How ‘constructive ambiguity’ has failed Israelis and Palestinians

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Well-meaning American negotiators over the years have done a disservice to the Israeli-Palestinian peace process. To try to bridge the perhaps insurmountable gulf between the warring parties, diplomats have employed Henry Kissinger’s diplomatic tool of “constructive ambiguity” to obscure the profound ideological divides. This is not just the old adage, “I gave it the old college try but failed.” The consequences of failed negotiations and unfulfilled expectations using ambiguous language “to disguise an inability to resolve a contentious issue” can lead directly to bombs exploding on Israeli buses and an atmosphere of mistrust that moves the parties even further apart. 

The center-left Israeli polity that dominated the early Oslo Accords era (1990s) reevaluated their assumptions about peace created under cover of constructive ambiguity when they witnessed the Palestinian Authority’s rejection of their own state in 2000 (Camp David) and 2001 (Taba, Egypt). Israeli Oslo enthusiasts reluctantly realized that the essence of the conflict was not about returning territory gained in the defensive war of 1967. That reality came crashing down on them over the six years of the Second Intifada (2000-2006), targeting every type of civilian structure. The constructive ambiguity of the Oslo peace process obscured the real impediment for peace — the Palestinian leadership’s adamant refusal to accept a Jewish state in a land that once was under Islamic sovereignty. 

Whether we are talking about the latest Gaza war, the Trump peace plan, Hamas’s charter of Jewish annihilation, or the Palestinian Authority’s increasing incitement to keep up with their Islamist Gazan brethren, the reality not addressed is that, for Palestinians, the outcome of the 1948 war for Israel’s right to exist has not been settled. For over a half-century, diplomats apparently have misunderstood that this is the root cause of the conflict, which explains why their strategy of constructive ambiguity has been disastrous for both Israelis and Palestinians.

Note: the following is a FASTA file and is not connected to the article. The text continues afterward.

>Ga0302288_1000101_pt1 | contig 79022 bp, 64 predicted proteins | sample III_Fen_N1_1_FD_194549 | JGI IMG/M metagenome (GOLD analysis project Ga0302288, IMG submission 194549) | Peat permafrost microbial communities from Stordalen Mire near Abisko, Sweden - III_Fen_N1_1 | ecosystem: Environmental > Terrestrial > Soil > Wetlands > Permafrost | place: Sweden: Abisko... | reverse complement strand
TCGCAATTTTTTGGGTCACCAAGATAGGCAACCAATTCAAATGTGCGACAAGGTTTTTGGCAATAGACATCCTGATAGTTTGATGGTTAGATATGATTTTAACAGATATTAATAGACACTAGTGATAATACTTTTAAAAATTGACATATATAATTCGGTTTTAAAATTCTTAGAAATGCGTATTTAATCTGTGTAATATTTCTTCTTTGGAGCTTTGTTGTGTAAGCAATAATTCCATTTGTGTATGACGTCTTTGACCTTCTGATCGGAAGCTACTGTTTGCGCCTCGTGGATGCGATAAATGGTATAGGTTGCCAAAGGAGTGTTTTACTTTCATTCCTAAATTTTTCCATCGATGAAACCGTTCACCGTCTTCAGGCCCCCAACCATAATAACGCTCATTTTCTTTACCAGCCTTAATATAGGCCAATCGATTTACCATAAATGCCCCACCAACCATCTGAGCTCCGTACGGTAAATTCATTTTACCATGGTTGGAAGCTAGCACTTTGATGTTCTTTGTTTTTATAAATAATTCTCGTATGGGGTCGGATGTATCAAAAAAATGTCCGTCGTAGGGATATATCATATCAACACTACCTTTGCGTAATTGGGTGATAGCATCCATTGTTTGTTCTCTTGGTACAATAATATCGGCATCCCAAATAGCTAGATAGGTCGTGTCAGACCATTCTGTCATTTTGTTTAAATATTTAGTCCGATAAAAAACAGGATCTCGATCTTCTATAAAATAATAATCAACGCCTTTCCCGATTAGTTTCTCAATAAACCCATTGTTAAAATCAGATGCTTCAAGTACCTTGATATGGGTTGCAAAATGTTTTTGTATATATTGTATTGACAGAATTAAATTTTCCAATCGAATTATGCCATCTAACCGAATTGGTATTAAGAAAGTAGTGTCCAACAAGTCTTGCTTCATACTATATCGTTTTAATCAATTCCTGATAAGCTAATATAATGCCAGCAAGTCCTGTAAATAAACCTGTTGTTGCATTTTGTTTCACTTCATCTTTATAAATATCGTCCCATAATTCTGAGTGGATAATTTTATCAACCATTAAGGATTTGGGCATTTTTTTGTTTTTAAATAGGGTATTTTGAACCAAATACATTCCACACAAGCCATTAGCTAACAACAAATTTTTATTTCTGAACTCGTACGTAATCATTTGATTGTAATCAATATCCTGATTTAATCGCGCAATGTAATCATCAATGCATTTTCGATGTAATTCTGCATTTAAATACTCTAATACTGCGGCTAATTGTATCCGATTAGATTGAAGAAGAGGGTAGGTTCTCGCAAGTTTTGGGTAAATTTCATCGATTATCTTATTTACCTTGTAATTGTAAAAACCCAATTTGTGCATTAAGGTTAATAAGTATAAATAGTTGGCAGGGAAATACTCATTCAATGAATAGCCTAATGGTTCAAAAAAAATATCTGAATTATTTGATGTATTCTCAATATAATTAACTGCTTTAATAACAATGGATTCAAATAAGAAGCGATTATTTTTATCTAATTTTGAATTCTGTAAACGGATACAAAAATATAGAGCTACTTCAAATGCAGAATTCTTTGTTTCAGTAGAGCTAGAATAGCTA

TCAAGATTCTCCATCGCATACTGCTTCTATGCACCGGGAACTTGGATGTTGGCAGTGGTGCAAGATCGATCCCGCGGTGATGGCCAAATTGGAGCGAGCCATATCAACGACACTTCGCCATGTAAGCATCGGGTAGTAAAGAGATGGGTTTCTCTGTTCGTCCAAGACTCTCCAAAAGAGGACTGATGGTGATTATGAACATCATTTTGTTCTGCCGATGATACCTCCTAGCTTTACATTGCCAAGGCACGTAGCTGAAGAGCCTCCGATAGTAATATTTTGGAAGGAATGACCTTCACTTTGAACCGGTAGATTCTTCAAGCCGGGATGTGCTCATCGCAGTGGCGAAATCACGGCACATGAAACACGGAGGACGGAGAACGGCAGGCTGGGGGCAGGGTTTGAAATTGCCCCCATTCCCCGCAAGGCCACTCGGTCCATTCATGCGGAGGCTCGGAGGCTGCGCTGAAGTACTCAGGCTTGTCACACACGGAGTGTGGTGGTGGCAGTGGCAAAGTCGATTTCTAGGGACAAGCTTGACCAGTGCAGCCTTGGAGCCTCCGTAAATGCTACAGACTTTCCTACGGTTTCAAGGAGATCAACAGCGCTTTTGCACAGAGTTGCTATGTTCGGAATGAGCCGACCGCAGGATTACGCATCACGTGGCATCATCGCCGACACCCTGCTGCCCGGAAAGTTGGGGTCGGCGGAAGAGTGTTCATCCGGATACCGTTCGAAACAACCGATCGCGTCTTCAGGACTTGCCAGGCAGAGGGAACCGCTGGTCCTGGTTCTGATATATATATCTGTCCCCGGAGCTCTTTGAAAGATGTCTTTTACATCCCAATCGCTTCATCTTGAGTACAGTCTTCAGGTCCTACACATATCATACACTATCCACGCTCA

In 2000 and 2001, President Clinton and his team of negotiators believed they came closest to solving the Israeli-Palestinian conflict. In reality, they never had a chance; their thesis was based on resolving the outcome of the 1967 Six-Day War, not the 1948 War of Independence. The Palestinians refer to 1948 as their Nakba, the catastrophe. When they can want a Palestinian state more than destroying a Jewish state, the negotiators can return.

Bill Clinton believed he knew what the outcome of negotiations should be and what the parties wanted, but that they couldn’t do it by themselves. So when Yasser Arafat, former chairman of the Palestine Liberation Organization (PLO), walked away from all that he supposedly wanted — preferring to be a revolutionary, not a peacemaker — his counter offer to the unprecedented Israeli concessions was the Second Intifada. The Obama administration remained married to the false narrative of what this conflict is about, despite evidence to the contrary, in 2008. Their thesis was shown to be bankrupt when an Israeli prime minister offered 100 percent of the West Bank, with land swaps and East Jerusalem, to the Palestinians as their capital, but they again walked away without even making a counter offer. 

The only internationally recognized, signed Israeli-Palestinian document — the Oslo Accords — was based on constructive ambiguity and has not withstood the test of time. In May 2020, President Mahmoud Abbas said the PLO and the State of Palestine are absolved of the contractual obligations of Oslo. Both parties have claimed that the other breached the agreements, but only the Palestinians have declared they are no longer obligated.